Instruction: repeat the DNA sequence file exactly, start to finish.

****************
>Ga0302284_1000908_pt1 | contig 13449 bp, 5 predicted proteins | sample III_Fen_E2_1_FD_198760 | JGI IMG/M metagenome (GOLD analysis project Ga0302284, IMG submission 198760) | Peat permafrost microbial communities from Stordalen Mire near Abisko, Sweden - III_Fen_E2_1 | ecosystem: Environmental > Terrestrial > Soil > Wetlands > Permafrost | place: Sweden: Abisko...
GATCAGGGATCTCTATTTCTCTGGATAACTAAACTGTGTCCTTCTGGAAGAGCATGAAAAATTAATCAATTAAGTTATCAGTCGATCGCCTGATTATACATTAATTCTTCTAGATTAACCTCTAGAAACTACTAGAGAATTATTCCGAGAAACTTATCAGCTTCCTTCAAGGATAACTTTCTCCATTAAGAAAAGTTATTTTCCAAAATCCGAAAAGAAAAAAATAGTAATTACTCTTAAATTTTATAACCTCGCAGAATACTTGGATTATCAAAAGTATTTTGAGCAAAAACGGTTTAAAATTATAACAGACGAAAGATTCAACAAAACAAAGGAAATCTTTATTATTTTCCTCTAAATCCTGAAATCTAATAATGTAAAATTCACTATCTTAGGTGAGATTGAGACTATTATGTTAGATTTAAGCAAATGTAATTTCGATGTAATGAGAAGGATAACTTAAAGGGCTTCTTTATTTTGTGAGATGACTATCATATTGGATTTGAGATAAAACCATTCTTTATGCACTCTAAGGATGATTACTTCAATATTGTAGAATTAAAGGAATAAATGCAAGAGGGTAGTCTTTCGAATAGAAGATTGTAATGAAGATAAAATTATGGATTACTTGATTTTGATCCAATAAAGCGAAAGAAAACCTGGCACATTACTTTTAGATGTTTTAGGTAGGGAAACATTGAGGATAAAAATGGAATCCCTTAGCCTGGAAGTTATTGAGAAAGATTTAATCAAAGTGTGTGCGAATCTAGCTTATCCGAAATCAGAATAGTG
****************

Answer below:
>Ga0302284_1000908_pt1 | contig 13449 bp, 5 predicted proteins | sample III_Fen_E2_1_FD_198760 | JGI IMG/M metagenome (GOLD analysis project Ga0302284, IMG submission 198760) | Peat permafrost microbial communities from Stordalen Mire near Abisko, Sweden - III_Fen_E2_1 | ecosystem: Environmental > Terrestrial > Soil > Wetlands > Permafrost | place: Sweden: Abisko...
GATCAGGGATCTCTATTTCTCTGGATAACTAAACTGTGTCCTTCTGGAAGAGCATGAAAAATTAATCAATTAAGTTATCAGTCGATCGCCTGATTATACATTAATTCTTCTAGATTAACCTCTAGAAACTACTAGAGAATTATTCCGAGAAACTTATCAGCTTCCTTCAAGGATAACTTTCTCCATTAAGAAAAGTTATTTTCCAAAATCCGAAAAGAAAAAAATAGTAATTACTCTTAAATTTTATAACCTCGCAGAATACTTGGATTATCAAAAGTATTTTGAGCAAAAACGGTTTAAAATTATAACAGACGAAAGATTCAACAAAACAAAGGAAATCTTTATTATTTTCCTCTAAATCCTGAAATCTAATAATGTAAAATTCACTATCTTAGGTGAGATTGAGACTATTATGTTAGATTTAAGCAAATGTAATTTCGATGTAATGAGAAGGATAACTTAAAGGGCTTCTTTATTTTGTGAGATGACTATCATATTGGATTTGAGATAAAACCATTCTTTATGCACTCTAAGGATGATTACTTCAATATTGTAGAATTAAAGGAATAAATGCAAGAGGGTAGTCTTTCGAATAGAAGATTGTAATGAAGATAAAATTATGGATTACTTGATTTTGATCCAATAAAGCGAAAGAAAACCTGGCACATTACTTTTAGATGTTTTAGGTAGGGAAACATTGAGGATAAAAATGGAATCCCTTAGCCTGGAAGTTATTGAGAAAGATTTAATCAAAGTGTGTGCGAATCTAGCTTATCCGAAATCAGAATAGTG